How Much Bitcoin Should We Allocate To the Portfolio?


After years of waiting, the recent launch of spot Bitcoin ETFs marked a significant milestone in the cryptocurrency market, making Bitcoin even more accessible for investors. Spot ETFs provide a convenient and regulated way to gain exposure to Bitcoin without the need to hold the digital asset directly, potentially attracting a broader range of market participants. Many investors are waiting to see this change’s long-term impact on the cryptocurrency’s price while putting their faith in the potentially significant returns from Bitcoin within their investment portfolios. These events are taking place after two significant milestones in Bitcoin’s history – the introduction of BTC futures in 2017 and the launch of the BTC futures ETF (BITO) in 2021. While examining the whole history of Bitcoin may give the impression of a new super asset, we need to set realistic expectations. What have all these historical changes brought, and what lessons can we learn from similar occurrences involving other assets throughout history?

Video summary:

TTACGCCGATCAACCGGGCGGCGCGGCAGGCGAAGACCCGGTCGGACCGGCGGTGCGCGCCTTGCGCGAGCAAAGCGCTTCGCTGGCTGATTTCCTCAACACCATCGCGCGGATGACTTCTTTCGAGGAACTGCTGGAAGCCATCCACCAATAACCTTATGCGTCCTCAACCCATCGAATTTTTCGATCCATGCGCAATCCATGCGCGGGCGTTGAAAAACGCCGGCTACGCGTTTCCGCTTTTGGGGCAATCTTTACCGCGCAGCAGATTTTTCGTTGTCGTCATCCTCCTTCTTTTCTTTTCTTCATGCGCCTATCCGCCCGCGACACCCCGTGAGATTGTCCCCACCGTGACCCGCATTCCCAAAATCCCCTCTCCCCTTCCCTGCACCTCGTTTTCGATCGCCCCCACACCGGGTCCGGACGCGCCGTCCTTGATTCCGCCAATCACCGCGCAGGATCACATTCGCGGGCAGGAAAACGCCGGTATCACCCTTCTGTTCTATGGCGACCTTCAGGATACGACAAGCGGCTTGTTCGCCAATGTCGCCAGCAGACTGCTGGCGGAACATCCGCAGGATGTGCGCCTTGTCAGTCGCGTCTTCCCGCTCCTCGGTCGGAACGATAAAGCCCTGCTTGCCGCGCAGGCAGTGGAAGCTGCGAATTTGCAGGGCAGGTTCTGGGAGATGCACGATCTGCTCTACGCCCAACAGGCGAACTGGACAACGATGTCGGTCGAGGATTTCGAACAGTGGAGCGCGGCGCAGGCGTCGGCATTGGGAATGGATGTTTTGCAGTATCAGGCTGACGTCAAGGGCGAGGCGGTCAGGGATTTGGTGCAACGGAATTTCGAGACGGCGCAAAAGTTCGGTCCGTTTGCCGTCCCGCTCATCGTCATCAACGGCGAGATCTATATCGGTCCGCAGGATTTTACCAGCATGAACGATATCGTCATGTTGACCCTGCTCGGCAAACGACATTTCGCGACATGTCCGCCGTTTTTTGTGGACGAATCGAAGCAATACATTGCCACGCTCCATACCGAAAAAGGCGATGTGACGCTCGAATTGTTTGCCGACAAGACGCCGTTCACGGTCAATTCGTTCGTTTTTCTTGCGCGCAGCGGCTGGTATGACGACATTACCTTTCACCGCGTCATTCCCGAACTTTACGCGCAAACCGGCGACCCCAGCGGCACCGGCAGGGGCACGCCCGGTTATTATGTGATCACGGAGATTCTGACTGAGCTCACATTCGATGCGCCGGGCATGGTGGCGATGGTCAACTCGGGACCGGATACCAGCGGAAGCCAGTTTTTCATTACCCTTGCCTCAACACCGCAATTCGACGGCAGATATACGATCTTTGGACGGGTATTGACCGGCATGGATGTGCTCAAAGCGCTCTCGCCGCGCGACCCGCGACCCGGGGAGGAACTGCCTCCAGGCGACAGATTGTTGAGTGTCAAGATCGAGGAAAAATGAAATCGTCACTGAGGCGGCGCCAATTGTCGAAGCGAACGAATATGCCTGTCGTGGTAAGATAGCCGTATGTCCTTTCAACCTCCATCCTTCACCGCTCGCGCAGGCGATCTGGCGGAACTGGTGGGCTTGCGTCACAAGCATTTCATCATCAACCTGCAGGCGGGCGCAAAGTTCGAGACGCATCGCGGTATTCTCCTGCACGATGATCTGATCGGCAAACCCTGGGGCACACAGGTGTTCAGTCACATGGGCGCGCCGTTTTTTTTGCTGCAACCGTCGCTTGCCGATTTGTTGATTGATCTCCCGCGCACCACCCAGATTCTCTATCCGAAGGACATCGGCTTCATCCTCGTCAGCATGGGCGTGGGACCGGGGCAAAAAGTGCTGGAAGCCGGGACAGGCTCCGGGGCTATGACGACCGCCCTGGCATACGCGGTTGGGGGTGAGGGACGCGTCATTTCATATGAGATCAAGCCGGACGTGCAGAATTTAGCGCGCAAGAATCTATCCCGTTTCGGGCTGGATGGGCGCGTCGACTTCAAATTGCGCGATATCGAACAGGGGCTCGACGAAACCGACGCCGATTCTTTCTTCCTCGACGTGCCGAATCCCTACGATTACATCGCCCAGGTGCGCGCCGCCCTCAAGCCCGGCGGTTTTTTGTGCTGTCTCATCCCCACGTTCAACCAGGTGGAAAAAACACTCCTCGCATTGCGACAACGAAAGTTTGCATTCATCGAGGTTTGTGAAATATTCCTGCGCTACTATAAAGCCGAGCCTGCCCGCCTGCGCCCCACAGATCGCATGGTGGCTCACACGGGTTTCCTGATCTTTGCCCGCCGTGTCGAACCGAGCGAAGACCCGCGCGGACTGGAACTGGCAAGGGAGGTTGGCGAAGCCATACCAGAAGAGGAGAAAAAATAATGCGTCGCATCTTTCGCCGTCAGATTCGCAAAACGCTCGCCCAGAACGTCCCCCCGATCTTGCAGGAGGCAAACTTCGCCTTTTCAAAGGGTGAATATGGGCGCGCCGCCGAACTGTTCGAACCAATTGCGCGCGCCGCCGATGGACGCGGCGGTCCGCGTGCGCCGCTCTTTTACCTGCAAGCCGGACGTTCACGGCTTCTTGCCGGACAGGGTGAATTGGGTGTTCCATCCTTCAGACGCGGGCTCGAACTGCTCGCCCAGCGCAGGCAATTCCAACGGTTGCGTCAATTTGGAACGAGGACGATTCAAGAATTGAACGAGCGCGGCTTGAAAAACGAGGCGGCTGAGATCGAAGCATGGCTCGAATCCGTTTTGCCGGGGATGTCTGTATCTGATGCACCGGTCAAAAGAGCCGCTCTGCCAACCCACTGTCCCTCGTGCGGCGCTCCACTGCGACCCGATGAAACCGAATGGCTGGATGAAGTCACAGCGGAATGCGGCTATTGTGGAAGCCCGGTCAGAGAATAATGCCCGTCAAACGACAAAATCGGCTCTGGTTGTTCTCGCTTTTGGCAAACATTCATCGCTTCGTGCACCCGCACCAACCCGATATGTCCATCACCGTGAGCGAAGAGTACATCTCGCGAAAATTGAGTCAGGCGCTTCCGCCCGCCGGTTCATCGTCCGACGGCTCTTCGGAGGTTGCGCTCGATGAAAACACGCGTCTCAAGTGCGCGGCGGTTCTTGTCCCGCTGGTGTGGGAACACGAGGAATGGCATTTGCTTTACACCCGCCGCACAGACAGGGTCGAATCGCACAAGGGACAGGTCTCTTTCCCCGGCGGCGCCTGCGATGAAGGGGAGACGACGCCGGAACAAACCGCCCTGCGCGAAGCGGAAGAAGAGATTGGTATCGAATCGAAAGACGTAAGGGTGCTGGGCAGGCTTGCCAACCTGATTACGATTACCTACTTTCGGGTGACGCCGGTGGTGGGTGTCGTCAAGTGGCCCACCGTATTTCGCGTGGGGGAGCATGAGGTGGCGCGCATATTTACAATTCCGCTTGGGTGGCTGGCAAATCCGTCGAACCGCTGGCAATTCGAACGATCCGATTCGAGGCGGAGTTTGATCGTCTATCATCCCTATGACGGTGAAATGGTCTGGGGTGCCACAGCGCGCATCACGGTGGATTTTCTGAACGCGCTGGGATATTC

Examining the whole graph, covering the period from 2013 to 2023, it’s easy to get the impression that becoming a millionaire is within reach. The strategy to hold BTC between 2013 and 2023 exhibits a CAR (Compound Annual Return) of 103,77%. However, using the entire 11-year graph and extrapolating any long-term conclusions is misleading. From 2013 to 2017, cryptocurrencies were an obscure asset class known only to enthusiasts. This period represented a unique chapter in the evolution of digital currencies – when cryptocurrencies were still beginning, with limited mainstream recognition. It was a time of experimentation, with various cryptocurrencies emerging, often driven by passionate communities of supporters. Such a period is unlikely to happen again – it was a singular, once-in-a-lifetime occurrence. But what significant event reshaped the world of cryptocurrency in 2017?


The introduction of futures trading on Bitcoin by the Chicago Board of Options Exchange (CBOE) on December 10, 2017, followed by the Chicago Mercantile Exchange (CME) on December 18, 2017, marked a milestone development in the cryptocurrency space. A liquid financial instrument became available legally for the first time in history, allowing funds and hedge funds to buy and sell Bitcoin in their portfolios without needing to open accounts in unregulated (and often very very shady) crypto exchanges. This event facilitated the financialization of cryptocurrency markets, a term describing how a market becomes integrated into the broader financial system and gains characteristics similar to traditional financial assets.

The financialization of cryptocurrency markets mirrors similar developments in emerging markets and commodities. Once considered obscure asset classes, emerging markets and commodities underwent a similar transformation. Initially, only specialized funds traded in these markets, but introducing indexes and ETFs in the mid-2000s made commodities more accessible to mainstream investors.